[ntp:questions] Suitable ntp.conf for public NTP server?
Dennis Hilberg Jr
dhilberg at comcast.net
Sun Oct 29 17:59:07 UTC 2006
Thank you for the information.
"Richard B. Gilbert" <rgilbert88 at comcast.net> wrote in message
news:7ridncEDY6V7N9nYnZ2dnUVZ_v6dnZ2d at comcast.com...
| Dennis Hilberg Jr wrote:
| > Thanks for replying.
| > No, I do not have a static IP address with Comcast. However, I have had
| > good luck with them in this area regarding consistent IP addresses. I
| > to my current home back in the beginning of February 2006, and had the
| > IP address until just about a week ago. At my previous residence, I had
| > same IP address for almost two years.
| > I don't use DynDNS, but I do have a website through a provider that
| > its users to edit their own DNS records. So I created a custom A record
| > my server as a sub-domain of my website, which points to my IP address
| > It works great. So if/when my IP address changes, all I would have to
| > update the A record in my web's DNS configs. Which I think would be
| > than having to submit an IP address change to the pool. But my IP
| > are so infrequent that I think I would be ok. This is really the only
| > reason I'm considering submitting the server, as I really don't want to
| > create any issues for the pool by having an IP address that would change
| > frequently.
| > I do not have a UPS system either. Is this a requirement?
| > After reading your reply, and doing more research, I've come up with
| > ntp.conf:
| > restrict default kod nomodify notrap nopeer noquery
| > restrict 127.0.0.1
| > restrict 192.168.1.0 mask 255.255.255.0 nomodify notrap nopeer noquery
| > server bigben.cac.washington.edu iburst # University of
| > Seattle, WA
| > server utcnist.colorado.edu iburst # JILA Laboratory,
| > University of Colorado
| > server time-nw.nist.gov iburst # Microsoft Corporation,
| > Redmond, WA
| > server father-time.t-bird.edu iburst # The Garvin School of
| > International Managment, Glendale, AZ
| > server time-a.timefreq.bldrdoc.gov iburst # NIST Boulder
| > Boulder, Colorado
| > server clepsydra.dec.com iburst # HP Western Research
| > Laboratory, Palo Alto, CA
| > server time.xmission.com iburst # XMission Internet,
| > Lake City, Utah
| > driftfile /etc/ntp/drift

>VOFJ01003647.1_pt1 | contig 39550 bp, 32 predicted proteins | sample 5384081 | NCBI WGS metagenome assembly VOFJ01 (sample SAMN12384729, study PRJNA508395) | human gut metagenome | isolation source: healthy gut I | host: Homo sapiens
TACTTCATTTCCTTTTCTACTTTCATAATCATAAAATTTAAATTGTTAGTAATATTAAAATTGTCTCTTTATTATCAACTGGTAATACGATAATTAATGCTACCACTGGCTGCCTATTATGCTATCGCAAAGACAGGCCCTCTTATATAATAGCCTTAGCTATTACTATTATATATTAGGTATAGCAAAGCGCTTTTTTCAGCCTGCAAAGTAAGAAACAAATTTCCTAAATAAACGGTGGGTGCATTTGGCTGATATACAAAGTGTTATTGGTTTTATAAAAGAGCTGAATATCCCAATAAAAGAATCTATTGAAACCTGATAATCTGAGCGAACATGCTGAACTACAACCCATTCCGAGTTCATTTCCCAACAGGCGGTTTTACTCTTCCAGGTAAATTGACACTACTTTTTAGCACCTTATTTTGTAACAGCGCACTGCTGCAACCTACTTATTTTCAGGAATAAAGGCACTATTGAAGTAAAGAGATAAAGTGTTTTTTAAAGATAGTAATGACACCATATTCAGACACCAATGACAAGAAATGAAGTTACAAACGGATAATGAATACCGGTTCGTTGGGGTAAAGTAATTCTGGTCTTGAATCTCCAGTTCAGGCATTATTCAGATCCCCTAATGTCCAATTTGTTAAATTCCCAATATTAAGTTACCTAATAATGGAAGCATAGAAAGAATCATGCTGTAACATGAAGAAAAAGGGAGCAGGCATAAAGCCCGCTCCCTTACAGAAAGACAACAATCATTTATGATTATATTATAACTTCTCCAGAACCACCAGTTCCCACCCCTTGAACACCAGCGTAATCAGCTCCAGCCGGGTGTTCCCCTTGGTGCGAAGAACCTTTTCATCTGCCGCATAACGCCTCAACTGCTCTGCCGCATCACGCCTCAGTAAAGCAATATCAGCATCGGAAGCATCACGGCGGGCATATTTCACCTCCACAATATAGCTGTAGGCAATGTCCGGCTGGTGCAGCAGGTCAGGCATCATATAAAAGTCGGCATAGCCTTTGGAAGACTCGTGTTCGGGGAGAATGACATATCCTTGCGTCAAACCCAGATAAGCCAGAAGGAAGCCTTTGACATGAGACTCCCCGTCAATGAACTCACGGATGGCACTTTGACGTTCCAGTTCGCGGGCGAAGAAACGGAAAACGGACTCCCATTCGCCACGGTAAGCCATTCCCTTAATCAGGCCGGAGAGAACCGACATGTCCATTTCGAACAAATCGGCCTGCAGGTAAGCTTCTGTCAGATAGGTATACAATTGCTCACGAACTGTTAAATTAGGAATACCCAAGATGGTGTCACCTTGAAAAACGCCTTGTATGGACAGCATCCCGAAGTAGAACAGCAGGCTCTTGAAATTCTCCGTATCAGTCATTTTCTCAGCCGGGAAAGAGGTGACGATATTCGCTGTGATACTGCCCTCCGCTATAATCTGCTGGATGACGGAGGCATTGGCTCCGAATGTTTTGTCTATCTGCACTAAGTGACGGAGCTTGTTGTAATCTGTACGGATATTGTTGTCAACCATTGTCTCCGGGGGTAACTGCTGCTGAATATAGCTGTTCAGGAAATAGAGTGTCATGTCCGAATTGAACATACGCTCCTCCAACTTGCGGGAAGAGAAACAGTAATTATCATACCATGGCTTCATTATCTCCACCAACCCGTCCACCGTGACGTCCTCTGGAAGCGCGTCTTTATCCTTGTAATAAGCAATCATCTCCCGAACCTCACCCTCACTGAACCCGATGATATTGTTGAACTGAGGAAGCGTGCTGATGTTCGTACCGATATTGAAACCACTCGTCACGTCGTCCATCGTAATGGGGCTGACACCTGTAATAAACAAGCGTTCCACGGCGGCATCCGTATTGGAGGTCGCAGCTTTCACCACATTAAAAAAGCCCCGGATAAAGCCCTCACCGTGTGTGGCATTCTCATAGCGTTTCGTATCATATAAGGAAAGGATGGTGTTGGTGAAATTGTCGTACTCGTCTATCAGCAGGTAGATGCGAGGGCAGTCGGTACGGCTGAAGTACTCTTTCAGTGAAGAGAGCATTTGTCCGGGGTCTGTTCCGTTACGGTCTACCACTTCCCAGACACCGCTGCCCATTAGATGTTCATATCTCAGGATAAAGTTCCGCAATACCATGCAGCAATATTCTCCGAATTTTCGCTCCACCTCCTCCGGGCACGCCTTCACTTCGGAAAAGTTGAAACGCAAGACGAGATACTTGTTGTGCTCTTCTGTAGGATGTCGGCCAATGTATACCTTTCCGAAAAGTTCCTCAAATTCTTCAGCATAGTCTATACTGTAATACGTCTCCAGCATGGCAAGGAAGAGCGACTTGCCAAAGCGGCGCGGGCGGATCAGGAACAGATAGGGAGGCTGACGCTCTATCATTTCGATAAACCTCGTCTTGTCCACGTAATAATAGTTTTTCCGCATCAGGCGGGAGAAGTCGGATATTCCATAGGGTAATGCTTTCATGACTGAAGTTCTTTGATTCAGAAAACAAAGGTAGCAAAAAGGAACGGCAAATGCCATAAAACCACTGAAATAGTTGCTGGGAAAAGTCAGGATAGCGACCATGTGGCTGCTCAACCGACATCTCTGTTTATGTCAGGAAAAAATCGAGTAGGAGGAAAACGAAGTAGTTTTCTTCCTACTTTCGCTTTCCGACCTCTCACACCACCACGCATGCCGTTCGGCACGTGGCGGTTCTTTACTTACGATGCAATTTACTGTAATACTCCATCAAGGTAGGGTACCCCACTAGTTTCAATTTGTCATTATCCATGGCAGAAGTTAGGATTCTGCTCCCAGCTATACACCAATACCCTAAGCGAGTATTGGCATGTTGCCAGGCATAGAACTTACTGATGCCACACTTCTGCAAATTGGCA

| > logfile /var/log/ntp/ntp.log
| > statsdir /var/log/ntp/
| > statistics loopstats peerstats clockstats
| > filegen loopstats file loopstats type day enable
| > filegen peerstats file peerstats type day enable
| > filegen clockstats file clockstats type day enable
| > # Authentication parameters
| > #keys /etc/ntp/keys
| > #trustedkey 2 3 4
| > #controlkey 3 # To access the ntpq utility
| > #requestkey 2 # To access the ntpdc utility
| > The keys I do not have set up yet. What would be the purpose of having
| > on a public server? Or maybe I don't understand what the keys are for.
| > doesn't 'noquery' in the default restrictions prevent remote access of
| > and ntpdc?
| > Thanks again.
| The purpose of having keys is to enable you to use the privileged
| functions of ntpdc and ntpq and to prevent strangers from doing so!
| Restrict noquery does prevent people from querying your server via ntpq
| or ntpdc. Your clients, however, might just like to know some of the
| things ntpdc or ntpq could tell them.
| The UPS is not a requirement, just a good idea. Where I live the power
| company doesn't believe in preventative maintenance (like trimming
| trees) so every time we have a wind storm, the power lines contact
| branches, the fuse blows and we have no power for the two to three hours
| it takes them to come out and replace the fuse. One of these days I'm
| going to break down and buy a generator to back up the UPS.
| In a lot of places, the power can "blink" just long enough to cause a
| computer to reboot. A UPS lets you "ride out" all these little glitches
| and gives you ten or fifteen minutes in which to do a clean shutdown
| when the power does go off.
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